• The letter is available here.

Russian President Vladimir Putin hinted at Russian interference in the 2016 U.S. election, a shift from his previous blanket denials (NYTThe Hill).

  • Meanwhile, the Trump administration is moving to return to Russia two diplomatic compounds that the Obama administration took control of in response to Russia’s interference in the 2016 presidential election (WaPo).

The House Intelligence Committee has issued seven subpoenas as part of its investigation into Russian interference, including to former National Security Advisor Michael Flynn, Trump attorney Michael Cohen, and former Obama administration officials as part of its investigation into allegedly improper “unmasking” (CNN, The Hill, Wall Street Journal).

  • Democrats are criticizing House Intelligence Chairman Devin Nunes for violating his recusal from the Russia investigation by issuing subpoenas relating to “unmasking” (The Hill).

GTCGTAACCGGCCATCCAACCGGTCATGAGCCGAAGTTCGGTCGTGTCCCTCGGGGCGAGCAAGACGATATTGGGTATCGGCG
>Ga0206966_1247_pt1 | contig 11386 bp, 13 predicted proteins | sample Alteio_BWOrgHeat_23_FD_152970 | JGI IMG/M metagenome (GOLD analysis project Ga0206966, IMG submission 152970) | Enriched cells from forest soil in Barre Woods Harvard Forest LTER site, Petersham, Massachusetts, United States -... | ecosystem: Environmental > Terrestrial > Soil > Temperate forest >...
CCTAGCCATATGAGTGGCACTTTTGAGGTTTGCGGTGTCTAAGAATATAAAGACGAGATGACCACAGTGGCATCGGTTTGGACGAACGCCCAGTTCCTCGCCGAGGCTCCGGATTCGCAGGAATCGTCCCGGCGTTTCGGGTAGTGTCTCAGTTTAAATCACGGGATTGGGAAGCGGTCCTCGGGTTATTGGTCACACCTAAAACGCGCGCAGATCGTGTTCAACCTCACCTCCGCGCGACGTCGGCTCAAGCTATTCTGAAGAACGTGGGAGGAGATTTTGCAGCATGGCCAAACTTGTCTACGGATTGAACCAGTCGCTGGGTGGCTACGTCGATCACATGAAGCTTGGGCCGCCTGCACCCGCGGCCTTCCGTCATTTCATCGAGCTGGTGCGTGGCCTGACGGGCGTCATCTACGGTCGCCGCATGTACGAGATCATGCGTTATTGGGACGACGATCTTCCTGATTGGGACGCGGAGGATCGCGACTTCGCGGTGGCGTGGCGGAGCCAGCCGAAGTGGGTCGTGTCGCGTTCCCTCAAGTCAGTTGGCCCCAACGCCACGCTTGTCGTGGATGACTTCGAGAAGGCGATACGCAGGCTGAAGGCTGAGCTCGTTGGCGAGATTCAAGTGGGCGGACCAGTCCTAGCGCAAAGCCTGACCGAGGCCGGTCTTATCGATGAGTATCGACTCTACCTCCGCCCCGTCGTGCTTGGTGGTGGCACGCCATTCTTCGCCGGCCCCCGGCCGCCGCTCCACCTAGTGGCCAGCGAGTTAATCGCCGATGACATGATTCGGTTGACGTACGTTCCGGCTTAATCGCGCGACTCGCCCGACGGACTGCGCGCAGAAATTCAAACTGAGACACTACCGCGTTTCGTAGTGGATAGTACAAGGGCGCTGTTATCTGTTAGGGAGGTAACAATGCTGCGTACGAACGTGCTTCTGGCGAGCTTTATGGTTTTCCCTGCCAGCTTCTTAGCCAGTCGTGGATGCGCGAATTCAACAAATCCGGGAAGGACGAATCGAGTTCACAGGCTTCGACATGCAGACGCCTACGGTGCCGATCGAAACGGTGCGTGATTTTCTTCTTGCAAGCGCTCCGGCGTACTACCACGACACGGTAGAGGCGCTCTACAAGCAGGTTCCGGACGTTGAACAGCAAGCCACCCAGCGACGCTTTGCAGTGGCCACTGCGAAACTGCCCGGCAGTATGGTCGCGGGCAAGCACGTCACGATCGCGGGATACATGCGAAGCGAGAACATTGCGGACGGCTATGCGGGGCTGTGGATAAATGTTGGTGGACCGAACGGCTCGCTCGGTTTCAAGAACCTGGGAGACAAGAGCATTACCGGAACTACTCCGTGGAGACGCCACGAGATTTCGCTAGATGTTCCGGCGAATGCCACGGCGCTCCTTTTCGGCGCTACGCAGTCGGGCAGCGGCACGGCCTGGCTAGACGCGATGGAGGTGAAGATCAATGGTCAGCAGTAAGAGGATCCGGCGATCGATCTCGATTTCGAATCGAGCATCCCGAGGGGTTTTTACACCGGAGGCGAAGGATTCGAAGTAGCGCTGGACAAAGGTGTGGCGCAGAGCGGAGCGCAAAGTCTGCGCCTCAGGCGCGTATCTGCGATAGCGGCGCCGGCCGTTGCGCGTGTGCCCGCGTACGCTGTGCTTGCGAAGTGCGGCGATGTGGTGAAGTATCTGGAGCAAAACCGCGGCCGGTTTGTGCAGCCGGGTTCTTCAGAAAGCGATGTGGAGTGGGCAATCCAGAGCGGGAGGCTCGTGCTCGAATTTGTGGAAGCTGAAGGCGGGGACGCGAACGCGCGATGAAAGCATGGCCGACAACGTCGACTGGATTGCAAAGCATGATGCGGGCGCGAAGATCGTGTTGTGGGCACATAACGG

The German government has declined the United States’ offer of assistance in preventing Russian interference in Germany’s upcoming election, in what may be a sign of growing mistrust between the U.S. and Germany (The Hill).

Whether a sitting President can be indicted is a constitutional puzzle, explains Adam Liptak in the New York Times.

Mike Dubke has resigned as President Trump’s communications director (WSJ).

  • In the Washington Post, Jennifer Rubin argues that the administration’s problems are bigger than its communications team.


Updates | The Week of February 19, 2018

2/25/18  //  Daily Update

Special Counsel Robert Mueller filed a new charge against Paul Manafort while Richard Gates pled guilty. Meanwhile, President Trump's proposal to arm teachers drew controversy in Washington.

Jacob Miller

Harvard Law School

Updates | The Week of February 5, 2018

2/11/18  //  Daily Update

The Nunes memo set off aftershocks; agencies scrambled to implement the Trump Administration's policies to mixed effect; and Congress passes a budget after a brief overnight shutdown.

Updates | The Week of January 22, 2018

1/28/18  //  Daily Update

President Trump attempted to fire Special Counsel Mueller in June 2017 over his obstruction of justice probe, but refrained after White House Counsel Don McGahn threatened to quit.